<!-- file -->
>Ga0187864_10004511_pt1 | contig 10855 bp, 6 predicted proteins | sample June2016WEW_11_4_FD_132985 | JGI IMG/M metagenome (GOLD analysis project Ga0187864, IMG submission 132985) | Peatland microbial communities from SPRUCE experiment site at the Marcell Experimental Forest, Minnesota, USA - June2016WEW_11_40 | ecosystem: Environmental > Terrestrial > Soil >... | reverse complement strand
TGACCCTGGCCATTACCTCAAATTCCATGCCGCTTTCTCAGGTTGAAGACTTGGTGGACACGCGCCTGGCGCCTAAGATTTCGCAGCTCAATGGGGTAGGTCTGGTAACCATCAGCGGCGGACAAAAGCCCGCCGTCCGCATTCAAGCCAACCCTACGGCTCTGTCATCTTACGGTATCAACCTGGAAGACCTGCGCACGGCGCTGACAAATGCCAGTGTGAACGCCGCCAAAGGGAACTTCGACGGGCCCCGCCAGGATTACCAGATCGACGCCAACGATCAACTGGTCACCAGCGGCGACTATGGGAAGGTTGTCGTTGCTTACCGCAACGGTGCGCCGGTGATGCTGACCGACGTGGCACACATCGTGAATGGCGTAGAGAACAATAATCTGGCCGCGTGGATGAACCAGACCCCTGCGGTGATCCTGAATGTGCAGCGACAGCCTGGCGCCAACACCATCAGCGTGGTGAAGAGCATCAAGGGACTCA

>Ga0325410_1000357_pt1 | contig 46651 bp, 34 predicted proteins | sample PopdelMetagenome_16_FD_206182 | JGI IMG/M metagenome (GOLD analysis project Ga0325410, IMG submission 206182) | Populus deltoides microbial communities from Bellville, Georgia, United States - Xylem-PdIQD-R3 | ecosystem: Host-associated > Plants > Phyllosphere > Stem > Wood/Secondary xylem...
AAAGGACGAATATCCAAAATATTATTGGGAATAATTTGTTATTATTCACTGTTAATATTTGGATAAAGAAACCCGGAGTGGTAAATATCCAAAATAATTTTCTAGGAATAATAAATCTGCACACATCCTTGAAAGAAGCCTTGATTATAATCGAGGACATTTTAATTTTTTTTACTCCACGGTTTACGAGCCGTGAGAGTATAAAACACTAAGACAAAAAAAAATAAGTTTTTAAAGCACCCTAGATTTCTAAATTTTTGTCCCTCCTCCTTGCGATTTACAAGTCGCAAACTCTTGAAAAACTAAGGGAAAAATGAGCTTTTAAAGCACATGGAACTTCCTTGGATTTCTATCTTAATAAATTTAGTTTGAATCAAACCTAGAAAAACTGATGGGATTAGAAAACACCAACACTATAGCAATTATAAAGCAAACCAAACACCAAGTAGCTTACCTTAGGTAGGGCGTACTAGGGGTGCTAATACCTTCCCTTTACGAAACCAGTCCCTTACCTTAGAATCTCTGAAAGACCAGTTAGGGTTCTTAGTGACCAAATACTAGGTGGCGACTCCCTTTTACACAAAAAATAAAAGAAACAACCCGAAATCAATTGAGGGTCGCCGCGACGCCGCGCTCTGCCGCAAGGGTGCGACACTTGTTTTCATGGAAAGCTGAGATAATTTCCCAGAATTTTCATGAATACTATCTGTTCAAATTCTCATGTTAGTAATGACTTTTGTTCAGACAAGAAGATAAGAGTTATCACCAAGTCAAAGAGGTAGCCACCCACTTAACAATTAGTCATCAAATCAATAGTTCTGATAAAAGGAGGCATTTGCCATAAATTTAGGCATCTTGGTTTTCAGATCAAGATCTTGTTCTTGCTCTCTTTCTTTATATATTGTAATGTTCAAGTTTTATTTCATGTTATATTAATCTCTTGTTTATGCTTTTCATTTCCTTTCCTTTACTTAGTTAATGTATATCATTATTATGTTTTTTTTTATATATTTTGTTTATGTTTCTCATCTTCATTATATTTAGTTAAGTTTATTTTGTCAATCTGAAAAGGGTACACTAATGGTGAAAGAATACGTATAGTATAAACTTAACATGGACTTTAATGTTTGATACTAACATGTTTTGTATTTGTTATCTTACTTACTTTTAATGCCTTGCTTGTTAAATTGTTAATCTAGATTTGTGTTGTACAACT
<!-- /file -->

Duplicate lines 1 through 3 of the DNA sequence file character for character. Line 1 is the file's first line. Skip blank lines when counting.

>Ga0187864_10004511_pt1 | contig 10855 bp, 6 predicted proteins | sample June2016WEW_11_4_FD_132985 | JGI IMG/M metagenome (GOLD analysis project Ga0187864, IMG submission 132985) | Peatland microbial communities from SPRUCE experiment site at the Marcell Experimental Forest, Minnesota, USA - June2016WEW_11_40 | ecosystem: Environmental > Terrestrial > Soil >... | reverse complement strand
TGACCCTGGCCATTACCTCAAATTCCATGCCGCTTTCTCAGGTTGAAGACTTGGTGGACACGCGCCTGGCGCCTAAGATTTCGCAGCTCAATGGGGTAGGTCTGGTAACCATCAGCGGCGGACAAAAGCCCGCCGTCCGCATTCAAGCCAACCCTACGGCTCTGTCATCTTACGGTATCAACCTGGAAGACCTGCGCACGGCGCTGACAAATGCCAGTGTGAACGCCGCCAAAGGGAACTTCGACGGGCCCCGCCAGGATTACCAGATCGACGCCAACGATCAACTGGTCACCAGCGGCGACTATGGGAAGGTTGTCGTTGCTTACCGCAACGGTGCGCCGGTGATGCTGACCGACGTGGCACACATCGTGAATGGCGTAGAGAACAATAATCTGGCCGCGTGGATGAACCAGACCCCTGCGGTGATCCTGAATGTGCAGCGACAGCCTGGCGCCAACACCATCAGCGTGGTGAAGAGCATCAAGGGACTCA

>Ga0325410_1000357_pt1 | contig 46651 bp, 34 predicted proteins | sample PopdelMetagenome_16_FD_206182 | JGI IMG/M metagenome (GOLD analysis project Ga0325410, IMG submission 206182) | Populus deltoides microbial communities from Bellville, Georgia, United States - Xylem-PdIQD-R3 | ecosystem: Host-associated > Plants > Phyllosphere > Stem > Wood/Secondary xylem...